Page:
Also of interest are the additional data cited by the two researchers, which allow us to understand why, from an average of 2,250 children born to the 1,000 women born around 1930, this number dropped to 1,450 in their granddaughters, the women born around 1985. This decrease (800 children less) is mainly due to two reasons: 1) the increase in the percentage of women who did not – or will not – give birth to a child as it is estimated that this percentage from about 15% in women born around 1930 has risen to 24% in those born around 1985, and 2) in the significant reduction in the odds of women who have had one child having a second, as well as the odds of those who have had a second , to make a third. The increase in childlessness rates and the decrease in their chances resulted in almost all post-war generations in Greece not reproducing, i.e. having fewer and fewer children than would allow each woman to be replaced by a daughter. These changes also led to a significant decrease in women with three or more children (350 per 1,000 women born around 1930, 120 per 1,000 women born around 1985, i.e. 230 fewer). Thus, as the two researchers report, even if some “excellent” incentives are given today to the women of the younger generations who have three children, and the percentage of those who will have four or more children from three were to double, this doubling would have little effect on the final number of of children brought on average by these generations as we would only have 35 more children (1,485 per 1,000 women versus 1,450).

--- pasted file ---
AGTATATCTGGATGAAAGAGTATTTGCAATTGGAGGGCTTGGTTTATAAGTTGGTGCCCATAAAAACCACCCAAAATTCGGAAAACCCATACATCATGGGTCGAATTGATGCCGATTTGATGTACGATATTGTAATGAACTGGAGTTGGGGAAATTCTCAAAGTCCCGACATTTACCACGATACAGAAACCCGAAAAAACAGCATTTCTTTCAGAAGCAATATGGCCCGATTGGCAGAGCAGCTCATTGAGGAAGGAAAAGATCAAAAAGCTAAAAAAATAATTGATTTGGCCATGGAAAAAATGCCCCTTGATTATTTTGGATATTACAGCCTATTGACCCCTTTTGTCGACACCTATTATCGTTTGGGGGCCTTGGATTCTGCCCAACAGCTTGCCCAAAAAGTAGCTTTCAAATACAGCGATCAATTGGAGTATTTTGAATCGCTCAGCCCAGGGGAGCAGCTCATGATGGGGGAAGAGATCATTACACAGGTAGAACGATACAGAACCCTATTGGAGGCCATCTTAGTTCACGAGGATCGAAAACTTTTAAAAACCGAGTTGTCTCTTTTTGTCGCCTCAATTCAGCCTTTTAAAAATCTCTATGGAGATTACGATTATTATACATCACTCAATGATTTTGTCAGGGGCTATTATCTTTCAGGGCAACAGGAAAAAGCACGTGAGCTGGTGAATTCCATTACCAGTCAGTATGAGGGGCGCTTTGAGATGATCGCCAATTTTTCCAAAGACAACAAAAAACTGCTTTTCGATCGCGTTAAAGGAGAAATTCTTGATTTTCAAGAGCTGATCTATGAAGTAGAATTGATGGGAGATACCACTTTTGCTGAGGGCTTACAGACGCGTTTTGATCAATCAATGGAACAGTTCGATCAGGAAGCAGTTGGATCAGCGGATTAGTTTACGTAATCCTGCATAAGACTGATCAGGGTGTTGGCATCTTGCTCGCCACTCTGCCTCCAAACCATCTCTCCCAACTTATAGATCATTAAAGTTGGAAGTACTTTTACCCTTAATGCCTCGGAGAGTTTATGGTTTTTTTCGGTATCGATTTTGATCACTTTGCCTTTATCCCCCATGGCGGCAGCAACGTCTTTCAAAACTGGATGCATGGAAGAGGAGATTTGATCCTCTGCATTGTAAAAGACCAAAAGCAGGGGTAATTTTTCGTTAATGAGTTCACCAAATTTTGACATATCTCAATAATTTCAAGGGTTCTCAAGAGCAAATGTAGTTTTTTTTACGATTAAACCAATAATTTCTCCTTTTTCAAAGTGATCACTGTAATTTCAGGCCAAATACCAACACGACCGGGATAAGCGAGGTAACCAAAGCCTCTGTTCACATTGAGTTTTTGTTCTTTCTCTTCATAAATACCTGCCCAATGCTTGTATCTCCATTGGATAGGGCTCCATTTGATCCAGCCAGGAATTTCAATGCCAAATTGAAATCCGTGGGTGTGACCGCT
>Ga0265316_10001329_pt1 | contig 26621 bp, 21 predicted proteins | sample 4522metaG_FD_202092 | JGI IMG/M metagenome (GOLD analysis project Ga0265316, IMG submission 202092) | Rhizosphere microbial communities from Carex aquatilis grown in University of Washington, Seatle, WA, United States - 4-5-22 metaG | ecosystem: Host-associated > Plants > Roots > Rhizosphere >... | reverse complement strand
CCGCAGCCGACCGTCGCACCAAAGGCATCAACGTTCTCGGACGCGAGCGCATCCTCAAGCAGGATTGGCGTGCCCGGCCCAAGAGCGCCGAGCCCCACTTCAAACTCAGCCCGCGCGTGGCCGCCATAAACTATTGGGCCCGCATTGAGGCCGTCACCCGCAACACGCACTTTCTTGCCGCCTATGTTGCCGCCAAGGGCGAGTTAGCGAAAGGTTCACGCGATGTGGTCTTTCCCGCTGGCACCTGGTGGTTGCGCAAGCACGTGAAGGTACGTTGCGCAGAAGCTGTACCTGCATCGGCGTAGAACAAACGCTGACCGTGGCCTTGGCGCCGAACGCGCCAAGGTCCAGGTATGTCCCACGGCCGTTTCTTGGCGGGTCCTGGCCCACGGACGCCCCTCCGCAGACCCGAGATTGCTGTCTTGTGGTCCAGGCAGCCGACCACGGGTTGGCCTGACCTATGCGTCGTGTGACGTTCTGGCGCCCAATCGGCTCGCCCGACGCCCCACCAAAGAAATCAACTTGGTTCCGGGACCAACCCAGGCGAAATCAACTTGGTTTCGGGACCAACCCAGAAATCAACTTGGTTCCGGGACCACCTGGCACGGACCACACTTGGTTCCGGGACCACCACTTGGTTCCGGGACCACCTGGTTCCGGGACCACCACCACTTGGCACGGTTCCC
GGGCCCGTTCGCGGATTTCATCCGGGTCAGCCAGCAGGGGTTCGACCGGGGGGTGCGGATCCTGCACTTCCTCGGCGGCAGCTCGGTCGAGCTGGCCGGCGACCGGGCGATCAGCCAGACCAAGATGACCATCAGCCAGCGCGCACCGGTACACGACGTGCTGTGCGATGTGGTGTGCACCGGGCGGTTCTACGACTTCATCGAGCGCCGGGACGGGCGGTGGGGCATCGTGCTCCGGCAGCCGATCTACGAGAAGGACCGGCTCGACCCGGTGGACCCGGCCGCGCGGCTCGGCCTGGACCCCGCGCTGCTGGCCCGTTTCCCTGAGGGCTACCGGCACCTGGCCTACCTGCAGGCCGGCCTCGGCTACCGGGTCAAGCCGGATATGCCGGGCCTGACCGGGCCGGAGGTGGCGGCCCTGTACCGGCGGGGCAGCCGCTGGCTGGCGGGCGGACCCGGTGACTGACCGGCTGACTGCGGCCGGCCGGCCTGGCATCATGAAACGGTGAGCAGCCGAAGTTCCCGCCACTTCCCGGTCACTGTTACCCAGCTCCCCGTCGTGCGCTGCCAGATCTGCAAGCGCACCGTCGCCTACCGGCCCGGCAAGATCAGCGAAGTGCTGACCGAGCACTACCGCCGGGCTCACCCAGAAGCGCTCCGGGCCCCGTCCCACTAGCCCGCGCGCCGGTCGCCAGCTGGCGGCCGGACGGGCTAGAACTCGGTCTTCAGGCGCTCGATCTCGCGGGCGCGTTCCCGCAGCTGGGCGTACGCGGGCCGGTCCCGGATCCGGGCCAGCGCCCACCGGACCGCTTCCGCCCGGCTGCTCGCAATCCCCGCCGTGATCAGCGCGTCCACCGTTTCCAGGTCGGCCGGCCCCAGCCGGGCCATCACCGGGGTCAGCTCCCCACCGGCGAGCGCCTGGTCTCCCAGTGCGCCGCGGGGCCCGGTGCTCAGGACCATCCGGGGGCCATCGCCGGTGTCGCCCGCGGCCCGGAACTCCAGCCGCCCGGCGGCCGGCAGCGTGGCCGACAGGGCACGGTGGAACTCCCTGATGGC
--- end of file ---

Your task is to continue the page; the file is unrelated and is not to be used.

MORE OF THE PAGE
And according to what the professor at the University of Thessaly, Byron Kotzamanis, emphasized to the Athenian-Macedonian News Agency, “the recovery of fertility in Greece cannot be achieved: i) if the percentage of women without children stabilizes around 25% in the younger generations , and, ii) if the chances of those who have a first child to have a second (and secondarily those who have had a second to give birth to a third) do not increase.’ According to him, this presupposes “the creation of a favorable environment for the acquisition of the desired number of children and, above all, the removal of the incompatibilities between work and family life – but also the existing intense gender discrimination in private life -, the reduction of the additional costs -direct and indirect- arising from the arrival of a child, the return to workers and in the private sector who have children (or are expecting a child) of whatever advantages the corresponding workers in the public sector have, the possibility housing without a shocking burden on the family budget through a new extensive social housing programme, the rapid reduction of the still very high unemployment rates among young people, the increase of their disposable incomes as well as the limitation of their precarious employment relationships”. However, according to Mr. Kotzamanis, it also requires an effective and expanded welfare state that will – among other things – provide sufficient support and partially remove the pervasive insecurity of the younger generations for the future which, as he points out, is one of the obstacles to the creation of any form of family and the acquisition of as many children as desired.